The unending arguments about access to public washrooms; the introduction of literally hundreds of pieces of legislation that invoke religious belief as a grounds to refuse service; the widely publicized presidential decree that bans trans people from serving in the military. The real and practical implications that these things have on the everyday lives of people in the LGBTQ+ community is clear.
What’s less obvious are the ways this kind of unrelenting intolerance impacts mental health. How do you measure the kind of mental and emotional strain that’s the result of constantly having to fight for the same basic rights that the rest of society has handed to them, just for being straight and cisgender?
The stats show that LGBTQ+ people are far more likely to experience mental health issues like depression, anxiety, and suicidal thoughts than other populations. The levels of depression and anxiety found inside the LGBTQ+ community are three times higher than outside. Thirty percent of transgender youth have attempted suicide, while 42 percent admit to practicing self-harm.
“Anti-LGBTQ policies further the internalized homophobia and transphobia that queer people already experience,” explains Eric Yarbrough, director of Psychiatry at New York’s Callen-Lorde Community Health Center. “Part of the symptomatology associated with higher rates of depression, anxiety, and substance use in the queer population is due to invalidating environments. Queer people are being repeatedly told that their ‘non-traditional lifestyle’ is not valid. Being bombarded with messages that your love and life is not valid has long-term effects.”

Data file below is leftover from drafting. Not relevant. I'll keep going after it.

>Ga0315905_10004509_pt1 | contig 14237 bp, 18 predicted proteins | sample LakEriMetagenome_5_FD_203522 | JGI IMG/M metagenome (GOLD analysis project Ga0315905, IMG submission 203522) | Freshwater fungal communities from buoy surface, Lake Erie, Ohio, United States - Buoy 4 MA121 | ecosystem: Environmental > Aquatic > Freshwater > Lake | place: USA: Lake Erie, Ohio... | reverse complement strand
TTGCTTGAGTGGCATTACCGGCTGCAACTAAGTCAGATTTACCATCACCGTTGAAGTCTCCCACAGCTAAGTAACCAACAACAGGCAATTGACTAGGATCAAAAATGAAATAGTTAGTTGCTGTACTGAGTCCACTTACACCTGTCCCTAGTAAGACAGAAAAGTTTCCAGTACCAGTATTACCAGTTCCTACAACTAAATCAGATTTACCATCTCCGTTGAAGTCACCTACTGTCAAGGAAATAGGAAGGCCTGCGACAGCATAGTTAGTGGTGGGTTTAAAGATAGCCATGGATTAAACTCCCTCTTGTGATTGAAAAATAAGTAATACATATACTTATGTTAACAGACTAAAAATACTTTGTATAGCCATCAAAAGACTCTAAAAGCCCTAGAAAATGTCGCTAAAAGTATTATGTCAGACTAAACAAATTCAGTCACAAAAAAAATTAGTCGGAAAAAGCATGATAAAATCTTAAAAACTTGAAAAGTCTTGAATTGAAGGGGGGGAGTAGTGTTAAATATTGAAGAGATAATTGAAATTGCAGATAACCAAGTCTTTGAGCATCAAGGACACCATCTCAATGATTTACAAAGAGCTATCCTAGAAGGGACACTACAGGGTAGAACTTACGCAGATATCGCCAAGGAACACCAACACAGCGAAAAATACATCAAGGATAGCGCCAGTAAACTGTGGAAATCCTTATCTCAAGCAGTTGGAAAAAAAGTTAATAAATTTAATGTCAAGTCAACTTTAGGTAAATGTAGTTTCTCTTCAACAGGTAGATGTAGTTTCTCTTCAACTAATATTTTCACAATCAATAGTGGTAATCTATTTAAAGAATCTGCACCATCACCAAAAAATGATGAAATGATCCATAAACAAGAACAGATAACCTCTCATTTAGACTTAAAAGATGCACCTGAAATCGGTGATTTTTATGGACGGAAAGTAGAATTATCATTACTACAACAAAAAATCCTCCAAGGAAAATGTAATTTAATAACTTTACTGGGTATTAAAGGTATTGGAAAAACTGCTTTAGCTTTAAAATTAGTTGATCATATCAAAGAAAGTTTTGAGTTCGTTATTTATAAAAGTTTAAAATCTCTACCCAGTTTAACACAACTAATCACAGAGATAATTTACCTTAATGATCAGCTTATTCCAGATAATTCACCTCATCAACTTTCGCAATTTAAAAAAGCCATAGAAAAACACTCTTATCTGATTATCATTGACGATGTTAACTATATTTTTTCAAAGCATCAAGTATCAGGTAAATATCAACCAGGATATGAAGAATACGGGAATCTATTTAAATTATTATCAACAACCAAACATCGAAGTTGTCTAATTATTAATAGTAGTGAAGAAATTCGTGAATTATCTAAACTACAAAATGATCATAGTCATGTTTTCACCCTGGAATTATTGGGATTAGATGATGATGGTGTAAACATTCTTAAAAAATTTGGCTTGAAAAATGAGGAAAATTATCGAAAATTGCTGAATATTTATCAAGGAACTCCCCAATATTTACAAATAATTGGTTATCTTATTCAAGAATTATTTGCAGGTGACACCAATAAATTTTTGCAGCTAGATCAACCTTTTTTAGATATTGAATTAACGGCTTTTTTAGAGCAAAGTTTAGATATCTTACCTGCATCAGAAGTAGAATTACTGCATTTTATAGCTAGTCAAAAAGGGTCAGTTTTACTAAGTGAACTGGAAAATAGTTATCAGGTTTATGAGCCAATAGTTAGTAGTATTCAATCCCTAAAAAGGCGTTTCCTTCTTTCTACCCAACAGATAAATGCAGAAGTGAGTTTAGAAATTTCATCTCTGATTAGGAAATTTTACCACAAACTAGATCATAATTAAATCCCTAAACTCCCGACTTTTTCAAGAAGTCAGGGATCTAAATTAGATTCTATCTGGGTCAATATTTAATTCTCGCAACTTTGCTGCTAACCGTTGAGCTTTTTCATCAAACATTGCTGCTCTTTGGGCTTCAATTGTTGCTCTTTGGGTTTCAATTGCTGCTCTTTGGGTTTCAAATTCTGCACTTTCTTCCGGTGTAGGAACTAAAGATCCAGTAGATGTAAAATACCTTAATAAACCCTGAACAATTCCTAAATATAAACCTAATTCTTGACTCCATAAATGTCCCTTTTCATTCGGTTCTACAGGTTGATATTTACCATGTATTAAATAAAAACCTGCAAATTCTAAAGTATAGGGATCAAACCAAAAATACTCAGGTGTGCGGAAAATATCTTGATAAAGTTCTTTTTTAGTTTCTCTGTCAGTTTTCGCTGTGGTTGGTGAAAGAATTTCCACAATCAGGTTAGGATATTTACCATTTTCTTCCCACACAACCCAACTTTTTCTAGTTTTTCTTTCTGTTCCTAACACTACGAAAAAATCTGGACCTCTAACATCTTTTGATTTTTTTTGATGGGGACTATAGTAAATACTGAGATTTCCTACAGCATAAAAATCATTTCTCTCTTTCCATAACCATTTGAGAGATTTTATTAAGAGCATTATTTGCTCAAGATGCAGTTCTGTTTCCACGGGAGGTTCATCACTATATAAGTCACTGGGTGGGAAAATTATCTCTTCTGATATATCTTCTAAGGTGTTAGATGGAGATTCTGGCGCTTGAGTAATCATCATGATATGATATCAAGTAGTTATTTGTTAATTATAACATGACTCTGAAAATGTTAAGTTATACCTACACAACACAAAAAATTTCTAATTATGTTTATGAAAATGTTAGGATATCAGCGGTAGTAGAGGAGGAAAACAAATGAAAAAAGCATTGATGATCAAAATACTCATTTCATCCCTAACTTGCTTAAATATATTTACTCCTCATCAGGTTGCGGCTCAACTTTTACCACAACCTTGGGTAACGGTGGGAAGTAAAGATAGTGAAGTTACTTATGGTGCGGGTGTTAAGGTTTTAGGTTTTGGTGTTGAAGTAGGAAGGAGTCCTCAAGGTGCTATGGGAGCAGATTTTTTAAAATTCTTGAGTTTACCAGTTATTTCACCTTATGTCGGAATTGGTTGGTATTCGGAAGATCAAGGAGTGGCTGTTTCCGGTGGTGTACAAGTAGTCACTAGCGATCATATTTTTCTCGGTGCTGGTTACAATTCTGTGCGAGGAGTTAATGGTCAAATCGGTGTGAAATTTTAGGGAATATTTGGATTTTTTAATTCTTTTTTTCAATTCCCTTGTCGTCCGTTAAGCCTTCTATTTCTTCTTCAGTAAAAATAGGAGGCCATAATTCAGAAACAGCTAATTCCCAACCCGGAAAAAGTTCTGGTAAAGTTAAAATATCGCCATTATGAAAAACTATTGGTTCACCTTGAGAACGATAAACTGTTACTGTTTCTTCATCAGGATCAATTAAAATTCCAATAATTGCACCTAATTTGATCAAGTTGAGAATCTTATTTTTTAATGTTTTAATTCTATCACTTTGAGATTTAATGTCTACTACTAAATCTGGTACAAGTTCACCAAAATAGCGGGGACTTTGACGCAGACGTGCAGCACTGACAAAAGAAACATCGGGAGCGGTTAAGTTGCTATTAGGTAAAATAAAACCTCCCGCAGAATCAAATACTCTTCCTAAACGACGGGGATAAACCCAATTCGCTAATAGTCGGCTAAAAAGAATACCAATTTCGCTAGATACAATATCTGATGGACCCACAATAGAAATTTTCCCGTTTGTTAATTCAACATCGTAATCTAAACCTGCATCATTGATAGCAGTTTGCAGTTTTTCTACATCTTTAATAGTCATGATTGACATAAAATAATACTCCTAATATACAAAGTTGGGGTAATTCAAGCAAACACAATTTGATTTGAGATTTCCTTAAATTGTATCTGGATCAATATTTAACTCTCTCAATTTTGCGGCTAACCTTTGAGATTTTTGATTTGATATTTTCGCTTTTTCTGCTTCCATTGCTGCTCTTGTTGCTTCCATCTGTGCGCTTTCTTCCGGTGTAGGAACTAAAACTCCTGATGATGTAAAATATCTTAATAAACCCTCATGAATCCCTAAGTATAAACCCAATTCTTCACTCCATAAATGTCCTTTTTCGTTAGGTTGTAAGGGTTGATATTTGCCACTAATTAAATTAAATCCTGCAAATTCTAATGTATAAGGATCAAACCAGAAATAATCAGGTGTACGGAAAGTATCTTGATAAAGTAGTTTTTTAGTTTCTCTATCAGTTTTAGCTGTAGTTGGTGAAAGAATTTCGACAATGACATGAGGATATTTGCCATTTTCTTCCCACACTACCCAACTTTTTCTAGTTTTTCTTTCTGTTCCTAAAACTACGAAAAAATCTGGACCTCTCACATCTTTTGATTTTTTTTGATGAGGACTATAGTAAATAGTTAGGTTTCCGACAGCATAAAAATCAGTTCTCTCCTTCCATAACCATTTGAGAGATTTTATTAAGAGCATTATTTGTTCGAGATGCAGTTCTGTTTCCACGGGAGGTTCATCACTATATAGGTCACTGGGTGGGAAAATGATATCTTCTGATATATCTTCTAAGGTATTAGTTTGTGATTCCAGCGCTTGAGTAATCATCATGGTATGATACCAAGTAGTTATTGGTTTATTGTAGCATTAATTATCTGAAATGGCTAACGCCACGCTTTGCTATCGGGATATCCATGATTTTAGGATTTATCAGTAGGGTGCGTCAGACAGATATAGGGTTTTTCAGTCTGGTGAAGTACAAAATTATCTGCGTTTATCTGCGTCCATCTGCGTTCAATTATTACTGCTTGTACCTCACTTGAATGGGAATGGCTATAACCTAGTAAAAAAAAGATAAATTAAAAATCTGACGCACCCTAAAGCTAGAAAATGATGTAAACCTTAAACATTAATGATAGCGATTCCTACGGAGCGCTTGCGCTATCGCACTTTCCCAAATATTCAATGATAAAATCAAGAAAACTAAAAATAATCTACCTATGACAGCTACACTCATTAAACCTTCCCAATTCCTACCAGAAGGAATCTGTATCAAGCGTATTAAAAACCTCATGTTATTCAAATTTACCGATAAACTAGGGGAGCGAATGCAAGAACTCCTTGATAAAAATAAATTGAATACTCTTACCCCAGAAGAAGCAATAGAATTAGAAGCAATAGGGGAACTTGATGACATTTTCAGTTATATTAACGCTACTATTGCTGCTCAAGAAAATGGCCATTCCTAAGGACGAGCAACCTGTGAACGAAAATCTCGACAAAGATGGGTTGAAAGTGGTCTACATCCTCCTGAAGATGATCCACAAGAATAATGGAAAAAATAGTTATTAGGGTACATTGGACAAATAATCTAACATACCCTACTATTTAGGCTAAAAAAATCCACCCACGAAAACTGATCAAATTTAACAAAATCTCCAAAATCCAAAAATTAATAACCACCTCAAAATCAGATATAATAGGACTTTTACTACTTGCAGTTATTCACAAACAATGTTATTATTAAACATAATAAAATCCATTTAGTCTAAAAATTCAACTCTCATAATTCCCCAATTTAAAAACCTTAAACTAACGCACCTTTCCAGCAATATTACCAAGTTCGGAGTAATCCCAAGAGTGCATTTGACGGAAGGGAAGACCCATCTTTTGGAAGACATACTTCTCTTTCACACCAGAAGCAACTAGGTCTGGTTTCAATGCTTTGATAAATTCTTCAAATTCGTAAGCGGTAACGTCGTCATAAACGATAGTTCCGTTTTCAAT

For some young people, especially those who are not yet confident in their queer identity, that feeling of invalidation can contribute to the idea that they’re not worthy of help or treatment — that their mental health issue, like their queerness, is “just another problem.”
“For most of my childhood, I felt like I couldn’t speak up for myself,” says queer artist and activist Dior Vargas. “I felt silenced and it made me feel helpless. I experienced a lot of domestic violence growing up and at one point, we were on welfare. We had no money and barely anything to eat. I felt like a burden. I felt unworthy. When I acknowledged my queer identity to myself and my family it was hard because I felt like there was another thing that was wrong with me. It was something else to explain why I was a bad person and I was being punished.”
The stigma surrounding mental health issues remains strong despite recent, powerful campaigns to end it. Seeking mental health help requires courage, but for the LGBTQ+ community, seeking help can also pose risks.
“There is always a danger that a queer person will not find an affirming provider, or worse, one that tries to do sexual conversion therapy to ‘cure’ them,” says Yarbrough. “Attempting to change a person’s sexual orientation or gender identity can be quite dangerous and have devastating results.”